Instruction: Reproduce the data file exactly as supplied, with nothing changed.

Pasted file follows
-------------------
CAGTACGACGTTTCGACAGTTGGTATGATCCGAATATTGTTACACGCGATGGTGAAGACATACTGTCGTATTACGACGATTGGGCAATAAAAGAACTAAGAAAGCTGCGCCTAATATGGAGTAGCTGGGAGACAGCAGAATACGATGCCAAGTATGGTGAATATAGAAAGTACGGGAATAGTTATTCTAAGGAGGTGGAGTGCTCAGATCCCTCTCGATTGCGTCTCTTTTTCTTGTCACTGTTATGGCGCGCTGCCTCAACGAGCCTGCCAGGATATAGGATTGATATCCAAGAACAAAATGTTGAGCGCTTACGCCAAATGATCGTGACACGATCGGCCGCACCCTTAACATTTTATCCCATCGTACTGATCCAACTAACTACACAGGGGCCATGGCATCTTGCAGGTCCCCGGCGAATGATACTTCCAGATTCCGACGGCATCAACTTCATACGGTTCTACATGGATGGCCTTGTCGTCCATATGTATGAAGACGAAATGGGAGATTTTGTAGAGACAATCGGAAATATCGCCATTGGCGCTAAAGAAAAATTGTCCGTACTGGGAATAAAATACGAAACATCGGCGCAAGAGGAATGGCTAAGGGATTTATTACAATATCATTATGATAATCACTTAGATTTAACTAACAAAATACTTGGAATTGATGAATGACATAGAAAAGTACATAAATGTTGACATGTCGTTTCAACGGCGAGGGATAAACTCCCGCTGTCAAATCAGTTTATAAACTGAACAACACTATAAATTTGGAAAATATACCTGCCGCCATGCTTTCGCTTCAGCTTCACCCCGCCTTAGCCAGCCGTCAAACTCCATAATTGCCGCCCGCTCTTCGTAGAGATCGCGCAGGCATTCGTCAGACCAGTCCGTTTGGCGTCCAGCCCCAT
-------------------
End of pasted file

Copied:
CAGTACGACGTTTCGACAGTTGGTATGATCCGAATATTGTTACACGCGATGGTGAAGACATACTGTCGTATTACGACGATTGGGCAATAAAAGAACTAAGAAAGCTGCGCCTAATATGGAGTAGCTGGGAGACAGCAGAATACGATGCCAAGTATGGTGAATATAGAAAGTACGGGAATAGTTATTCTAAGGAGGTGGAGTGCTCAGATCCCTCTCGATTGCGTCTCTTTTTCTTGTCACTGTTATGGCGCGCTGCCTCAACGAGCCTGCCAGGATATAGGATTGATATCCAAGAACAAAATGTTGAGCGCTTACGCCAAATGATCGTGACACGATCGGCCGCACCCTTAACATTTTATCCCATCGTACTGATCCAACTAACTACACAGGGGCCATGGCATCTTGCAGGTCCCCGGCGAATGATACTTCCAGATTCCGACGGCATCAACTTCATACGGTTCTACATGGATGGCCTTGTCGTCCATATGTATGAAGACGAAATGGGAGATTTTGTAGAGACAATCGGAAATATCGCCATTGGCGCTAAAGAAAAATTGTCCGTACTGGGAATAAAATACGAAACATCGGCGCAAGAGGAATGGCTAAGGGATTTATTACAATATCATTATGATAATCACTTAGATTTAACTAACAAAATACTTGGAATTGATGAATGACATAGAAAAGTACATAAATGTTGACATGTCGTTTCAACGGCGAGGGATAAACTCCCGCTGTCAAATCAGTTTATAAACTGAACAACACTATAAATTTGGAAAATATACCTGCCGCCATGCTTTCGCTTCAGCTTCACCCCGCCTTAGCCAGCCGTCAAACTCCATAATTGCCGCCCGCTCTTCGTAGAGATCGCGCAGGCATTCGTCAGACCAGTCCGTTTGGCGTCCAGCCCCAT